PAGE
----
*** You can get a PDF of this issue right here! ***


  • My Choice for Word of the Year? "Stop" - References don't need to pander to the Twitterverse or chase the digital-age currency of clicks, likes, and shares by latching on the latest, most fire AF slang because, they have not lost any their relevance. This is how I know.


  • Dictionaries and References in the News - Time operas; Removing words from the dictionary; Weed slang; Oxford to release dictionary of African-American English; dictionary of Gen Z dating terms; Merriam-Webster adds a bunch of new words; and the famed Kripke Collection finds a new home; and dictionary lovers waxing philosophic.


  • New Words and Phrases (or words and phrases new to me) - Productivity paranoia, loud laborer, boyfriend air, wife guy, mufti, snackification movement, appurtenances, beetle-browed, eigengrau, fin-de-siecle, and grisaille, labile, lemniscate, and lunule.


  • Reference- (and reference like) and Word-Related Publications Received - Anachronisms, Hypno Video, Just a Jefferson, Ritual View, and Word of the Day


  • Plus, new Arrivals to the Butter Lamb Reference Library and a slew of reader letters!

Back Issues:

Issue #3 - Bigger than issue #2 (but not quite as big as issue #4), the third installment of the BLN gives you even more bang for your buck (which is a funny thing to say about a free newsletter). This issue's contents run the gamut (what the fuck is a gamut?) from tips on how to make the most of your references (with a little help from John McPhee) and reader letters to references in the news and new words. Dig it! (32 pages, half-size legal, B+W)


*** You can grab a PDF of this issue right here! ***


  • Let References Help: In addition to telling us what words mean, a good dictionary can also help us choose the best word … or so says John McPhee


  • Reader Letters … or letter


  • New Words and Phrases (or Words and Phrases new to me): Newfangled workplace words, psychological disorders, and other words and phrases of interest from "book shy" to "bezoar."


  • Dictionaries and References in the News: Dictionaries banned in prison, threats against Merriam-Webster for tinkering with gender-related definitions, school districts rejecting dictionary donations, and the number of words invented by Shakespeare in question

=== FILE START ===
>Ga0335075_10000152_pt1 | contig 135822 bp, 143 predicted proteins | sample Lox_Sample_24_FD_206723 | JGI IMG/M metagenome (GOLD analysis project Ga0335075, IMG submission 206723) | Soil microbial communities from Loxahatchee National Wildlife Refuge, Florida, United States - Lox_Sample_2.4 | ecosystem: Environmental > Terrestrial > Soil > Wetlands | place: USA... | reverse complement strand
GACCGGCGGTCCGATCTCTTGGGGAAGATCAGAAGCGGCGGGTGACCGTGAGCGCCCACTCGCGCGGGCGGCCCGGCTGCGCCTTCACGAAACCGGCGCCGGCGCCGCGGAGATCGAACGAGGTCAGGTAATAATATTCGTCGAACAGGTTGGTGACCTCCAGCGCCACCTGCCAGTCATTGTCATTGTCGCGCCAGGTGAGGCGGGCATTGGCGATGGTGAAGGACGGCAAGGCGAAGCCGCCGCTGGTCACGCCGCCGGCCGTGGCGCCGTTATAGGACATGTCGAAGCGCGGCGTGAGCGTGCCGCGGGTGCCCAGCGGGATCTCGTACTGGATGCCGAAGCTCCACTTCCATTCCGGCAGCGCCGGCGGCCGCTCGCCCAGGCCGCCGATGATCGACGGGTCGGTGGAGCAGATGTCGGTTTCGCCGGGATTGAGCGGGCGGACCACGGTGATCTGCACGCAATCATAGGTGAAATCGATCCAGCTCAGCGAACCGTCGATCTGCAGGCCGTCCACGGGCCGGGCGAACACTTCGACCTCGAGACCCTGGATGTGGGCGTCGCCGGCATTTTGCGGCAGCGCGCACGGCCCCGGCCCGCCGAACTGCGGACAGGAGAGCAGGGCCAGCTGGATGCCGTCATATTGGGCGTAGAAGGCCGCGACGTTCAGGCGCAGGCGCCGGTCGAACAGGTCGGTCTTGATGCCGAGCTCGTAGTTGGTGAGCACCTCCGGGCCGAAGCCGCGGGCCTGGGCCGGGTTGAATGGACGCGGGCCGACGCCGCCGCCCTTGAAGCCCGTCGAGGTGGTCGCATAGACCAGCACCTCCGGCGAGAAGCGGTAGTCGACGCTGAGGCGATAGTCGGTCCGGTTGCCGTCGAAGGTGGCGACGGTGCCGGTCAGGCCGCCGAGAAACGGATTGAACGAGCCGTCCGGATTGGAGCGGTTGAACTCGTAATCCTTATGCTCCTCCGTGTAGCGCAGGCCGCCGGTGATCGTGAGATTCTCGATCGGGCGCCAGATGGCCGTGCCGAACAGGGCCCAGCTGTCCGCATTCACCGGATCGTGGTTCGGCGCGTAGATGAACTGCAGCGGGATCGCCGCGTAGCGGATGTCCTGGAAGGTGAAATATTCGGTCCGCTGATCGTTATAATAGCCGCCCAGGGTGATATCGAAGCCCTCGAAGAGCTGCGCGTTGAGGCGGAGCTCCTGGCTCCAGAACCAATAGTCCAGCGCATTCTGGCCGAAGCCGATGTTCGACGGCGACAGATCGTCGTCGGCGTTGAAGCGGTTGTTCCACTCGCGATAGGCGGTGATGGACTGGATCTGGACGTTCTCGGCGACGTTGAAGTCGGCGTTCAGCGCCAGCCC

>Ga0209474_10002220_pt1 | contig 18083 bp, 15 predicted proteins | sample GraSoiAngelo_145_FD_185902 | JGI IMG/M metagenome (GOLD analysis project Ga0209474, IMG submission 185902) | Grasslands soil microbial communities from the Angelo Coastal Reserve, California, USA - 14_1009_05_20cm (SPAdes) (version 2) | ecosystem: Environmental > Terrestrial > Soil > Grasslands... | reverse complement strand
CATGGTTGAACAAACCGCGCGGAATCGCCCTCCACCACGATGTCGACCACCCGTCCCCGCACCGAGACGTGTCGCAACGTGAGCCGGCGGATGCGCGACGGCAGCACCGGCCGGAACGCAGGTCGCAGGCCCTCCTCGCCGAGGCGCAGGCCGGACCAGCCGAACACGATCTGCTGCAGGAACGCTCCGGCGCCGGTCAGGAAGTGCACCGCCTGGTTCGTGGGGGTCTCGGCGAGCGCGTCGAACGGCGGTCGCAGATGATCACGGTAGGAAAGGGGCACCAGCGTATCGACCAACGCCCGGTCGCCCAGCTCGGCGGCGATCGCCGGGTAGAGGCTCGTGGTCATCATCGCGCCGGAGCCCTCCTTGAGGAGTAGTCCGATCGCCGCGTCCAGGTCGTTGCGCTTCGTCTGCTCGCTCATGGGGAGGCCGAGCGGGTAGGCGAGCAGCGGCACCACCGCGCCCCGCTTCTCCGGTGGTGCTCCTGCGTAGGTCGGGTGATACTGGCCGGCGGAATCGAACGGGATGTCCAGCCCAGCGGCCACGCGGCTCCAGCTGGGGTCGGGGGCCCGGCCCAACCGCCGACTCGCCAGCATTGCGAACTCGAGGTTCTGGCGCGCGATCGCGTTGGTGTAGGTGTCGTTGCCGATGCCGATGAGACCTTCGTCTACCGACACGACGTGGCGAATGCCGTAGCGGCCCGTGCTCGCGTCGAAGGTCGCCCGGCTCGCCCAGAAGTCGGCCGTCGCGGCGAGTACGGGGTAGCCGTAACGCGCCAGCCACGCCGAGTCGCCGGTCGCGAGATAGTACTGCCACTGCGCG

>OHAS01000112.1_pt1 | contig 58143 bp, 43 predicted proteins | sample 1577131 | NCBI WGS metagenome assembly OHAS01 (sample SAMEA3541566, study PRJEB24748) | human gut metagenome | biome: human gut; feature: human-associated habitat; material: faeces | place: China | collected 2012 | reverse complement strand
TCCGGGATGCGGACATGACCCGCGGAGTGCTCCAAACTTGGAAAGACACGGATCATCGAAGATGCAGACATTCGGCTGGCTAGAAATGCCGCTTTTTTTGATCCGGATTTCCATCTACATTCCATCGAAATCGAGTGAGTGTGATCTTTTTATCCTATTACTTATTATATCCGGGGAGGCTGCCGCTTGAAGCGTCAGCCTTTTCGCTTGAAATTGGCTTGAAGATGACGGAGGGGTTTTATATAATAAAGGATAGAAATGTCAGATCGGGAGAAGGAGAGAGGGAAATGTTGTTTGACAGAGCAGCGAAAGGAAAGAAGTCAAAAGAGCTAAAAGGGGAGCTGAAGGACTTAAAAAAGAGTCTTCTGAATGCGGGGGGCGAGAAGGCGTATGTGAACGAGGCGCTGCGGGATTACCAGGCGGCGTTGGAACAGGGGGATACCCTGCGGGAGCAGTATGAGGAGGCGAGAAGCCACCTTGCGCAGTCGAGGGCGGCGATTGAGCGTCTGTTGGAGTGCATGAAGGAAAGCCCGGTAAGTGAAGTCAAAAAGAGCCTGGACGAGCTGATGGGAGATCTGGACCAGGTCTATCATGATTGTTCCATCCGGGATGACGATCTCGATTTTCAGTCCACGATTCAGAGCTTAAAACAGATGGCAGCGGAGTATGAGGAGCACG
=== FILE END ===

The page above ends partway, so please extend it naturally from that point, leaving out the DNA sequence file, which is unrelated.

• New Additions to the BLRL: Dictionaries of literary symbols, word origins, proverbs, war, "rediscovered" words (not), and the future in America.


  • It Came from the PO Box: Zine reviews


  • And a trip down memory lane … or so I thought … in The Last Word 




Issue #2 - This issue continues the trend launched by the BLN's speculative first issue! But if you think issue #2 steps out cautiously, forget it! The contents of Issue #2 deliver some "tough lessons" from dictionaries and then rage on with diatribes about the (modern) insult "basic" and other hot button words. Check it out! (24 pages, half-size legal, B+W)


*** You can grab a PDF of this issue right here! ***


  • More on descriptivism vs. prescriptivism … through the lens of Star Wars


  • Reader letters on tax tokens, reactions to cheugy, problems with my punctuation, and more.


  • New Words and Phrases (or Words and Phrases new to me): Basic, dazzle, Gasconade, hurkle-durkle, Idioglossia, lachrymose, mission statement, and more.


  • Dictionaries and References in the News: People with low emotional intelligence use this phrase, thesaurus history, new words added to Merriam-Webster's dictionary, and who is and isn't a "victim."


  • New Additions to the BLRL: Dictionaries on rhyming, lexicography (why not?), geek slang, classical mythology, modern thought, obscure words, and dreams. I also speak of Dreyer's English and the fictional Liar's Dictionary.




Issue #1 - The zine that started it all and unleashed Big Dictionary Energy on the masses! This well-reviewed little guy set the tone for later issues with the first installments of Front Matter, Dictionaries and References in the News, New Words and Phrases, Additions to the BLRL, and more. Get a copy and see how it all began! (24 pages, digest-size, B+W)


*** You can grab a PDF of this issue right here! ***


  • Front Matter: Yes, Virginia, Dictionary Forewards can be Fascinating!


  • Dictionaries and References in the News: Defining life, the link between COVID-19 and dictionaries, and bad words and artificial intelligence


  • New Words and Phrases: Cheugy, chuffed, pflug, phub, smize (and the cult of the green M&M), and zaftig


  • New Additions to the BLRL: Dictionaries on or for the highly literate, linguistics and phonetics, the F-word, religions and secular faiths, abbreviations, books, psychoanalysis, and political thought. 

About the Butter Lamb

The Butter Lamb Reference Library (BLRL) exists to proclaim the good news of reference books as a source of trustworthy information to challenge misconception, confront willful ignorance, and provide answers to an astonishing array of questions be they serious, silly, or something in between. I am aware that reference books have lost some of their allure these days and that most folks prefer the web. Fortunately, I couldn’t care less. I maintain this attitude for several reasons. Among them is that, far too often, the information offered online is  inaccurate or incomplete (see screen capture above from actual web search of the word “anachronist,” which IS a word). Still, I can see the writing on the wall. The web isn’t going anywhere and reference books are heavy, large, and generally inconvenient. (Even some contemporary lexicographers confess they no longer use their physical dictionaries!) Thus, there’s not much reference enthusiasts like me can do about it except collect these magical texts and show them off in a museum-like setting, which is exactly what I do via the BLRL.


Why “Butter Lamb”?